Wednesday, September 30, 2015
Our group with the local church we visited.
A couple weeks ago I was blessed with the opportunity to take a trip with my team leader to a city about 2 hours away from Bucharest. This trip was introduction to cross cultural ministry for a group of Romanians who are interested in being missionaries. Although we just visited another city in Romania, we were visiting a different culture.
To give a brief history, a couple hundred years ago the Ottoman Empire (modern day Turkey) had a strong influence in the territory that is now Romania. Some ethic Turks settled in several areas and established towns. Even though eventually this territory became Romania these communities of ethnic Turks never left. The result is towns like Medgidia which we visited. It is a Romanian town that has a large population of ethnic Turks who grow up speaking Turkish in their homes and have a Turkish identity even though they were born and raised in Romania. This concept was completely foreign to me before I moved here, but it is a very big reality here. It is the same for these Turks, the Roma, ethnic Hungarians and ethnic Germans. Their families have lived in Romania for a couple hundred years but they have a different ethnic identity than Romanians.
The trip to Medgidia was a chance to expose some Romanians to see what ministry to a different culture looks like. We were able to worship with a local church who sang songs in Turkish and Romanian, help out with their Saturday kid’s program, and walk around praying for the poor neighborhoods.
The power point has the hymn in Turkish on top
and Romanian below. We would sing it once in
Turkish and then sing it in Romanian.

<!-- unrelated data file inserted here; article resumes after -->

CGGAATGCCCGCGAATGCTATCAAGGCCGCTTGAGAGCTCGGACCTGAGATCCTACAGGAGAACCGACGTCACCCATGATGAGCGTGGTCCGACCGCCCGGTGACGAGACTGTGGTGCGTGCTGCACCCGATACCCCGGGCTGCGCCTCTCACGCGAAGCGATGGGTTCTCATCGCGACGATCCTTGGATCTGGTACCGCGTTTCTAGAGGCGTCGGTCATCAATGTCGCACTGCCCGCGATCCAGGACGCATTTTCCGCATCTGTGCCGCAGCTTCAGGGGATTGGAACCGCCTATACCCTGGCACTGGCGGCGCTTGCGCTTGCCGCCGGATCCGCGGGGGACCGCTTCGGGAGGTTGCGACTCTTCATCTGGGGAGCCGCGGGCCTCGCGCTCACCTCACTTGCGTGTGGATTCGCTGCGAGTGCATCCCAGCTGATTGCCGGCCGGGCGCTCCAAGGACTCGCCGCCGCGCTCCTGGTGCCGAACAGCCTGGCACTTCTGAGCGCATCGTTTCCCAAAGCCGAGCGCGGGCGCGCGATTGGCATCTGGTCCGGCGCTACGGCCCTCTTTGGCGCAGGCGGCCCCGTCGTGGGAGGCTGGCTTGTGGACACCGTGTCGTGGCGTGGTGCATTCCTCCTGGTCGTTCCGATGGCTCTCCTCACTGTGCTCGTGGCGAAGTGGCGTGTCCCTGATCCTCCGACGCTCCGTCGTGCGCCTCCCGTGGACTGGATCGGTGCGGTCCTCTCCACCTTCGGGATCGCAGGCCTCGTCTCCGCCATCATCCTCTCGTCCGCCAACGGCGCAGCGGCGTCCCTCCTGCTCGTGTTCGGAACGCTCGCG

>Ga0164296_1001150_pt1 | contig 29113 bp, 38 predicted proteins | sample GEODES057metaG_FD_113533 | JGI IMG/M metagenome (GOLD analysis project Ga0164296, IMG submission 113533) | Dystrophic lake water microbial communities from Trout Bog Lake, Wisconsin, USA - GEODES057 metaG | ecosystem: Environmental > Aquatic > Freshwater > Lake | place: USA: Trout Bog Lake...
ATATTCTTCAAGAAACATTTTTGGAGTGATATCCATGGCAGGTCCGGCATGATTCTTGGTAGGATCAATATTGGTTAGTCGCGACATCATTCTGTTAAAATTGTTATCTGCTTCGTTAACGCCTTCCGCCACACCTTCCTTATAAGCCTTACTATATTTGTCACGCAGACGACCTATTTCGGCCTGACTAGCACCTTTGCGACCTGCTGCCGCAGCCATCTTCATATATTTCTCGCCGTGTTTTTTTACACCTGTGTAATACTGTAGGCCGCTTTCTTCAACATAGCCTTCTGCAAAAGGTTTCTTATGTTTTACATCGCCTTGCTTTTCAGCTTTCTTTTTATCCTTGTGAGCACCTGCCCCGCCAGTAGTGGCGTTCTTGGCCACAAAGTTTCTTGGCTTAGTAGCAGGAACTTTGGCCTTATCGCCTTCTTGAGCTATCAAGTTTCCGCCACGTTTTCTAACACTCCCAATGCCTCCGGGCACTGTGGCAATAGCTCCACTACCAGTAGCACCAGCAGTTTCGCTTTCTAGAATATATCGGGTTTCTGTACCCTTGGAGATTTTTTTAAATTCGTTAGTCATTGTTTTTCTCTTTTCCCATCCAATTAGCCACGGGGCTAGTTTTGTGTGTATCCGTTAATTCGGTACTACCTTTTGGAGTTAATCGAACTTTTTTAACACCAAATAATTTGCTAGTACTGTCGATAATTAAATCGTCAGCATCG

Walking through the city praying for it and the
people who live there.
The local pastor and his wife told us stories about the town and the work there. Last year 40 people were arrested for human trafficking. In one instance some traffickers went around rounding up the blind, the lame, the sick, and those with disabilities. They had a bus full of disabled people and drove it to a big city in Italy so these men could make more money from the disabled begging in a Western European country.
The reality in Romania is that in the poor communities and villages there are many who take advantage of the poor, the disabled and those in need. There will be small shacks next to multiple story mansions, horse drawn carts next to BMW’s, and many times the rich will be getting richer by taking advantage of their poor neighbors. It is sad learning how prevalent trafficking is here. We learned a lot about it before we came, but meeting women who have been trafficked and seeing the trafficker’s mansions in the villages gives us a whole new look on the subject. It is a lot more real and a lot more personal now.
This is a common site in the villages. People will
begin to build a house and not have the money
to complete it. Thus, they will live there without
any windows or doors.
A home in a neighboring village
Please continue to pray for the Gospel to spread in Romania!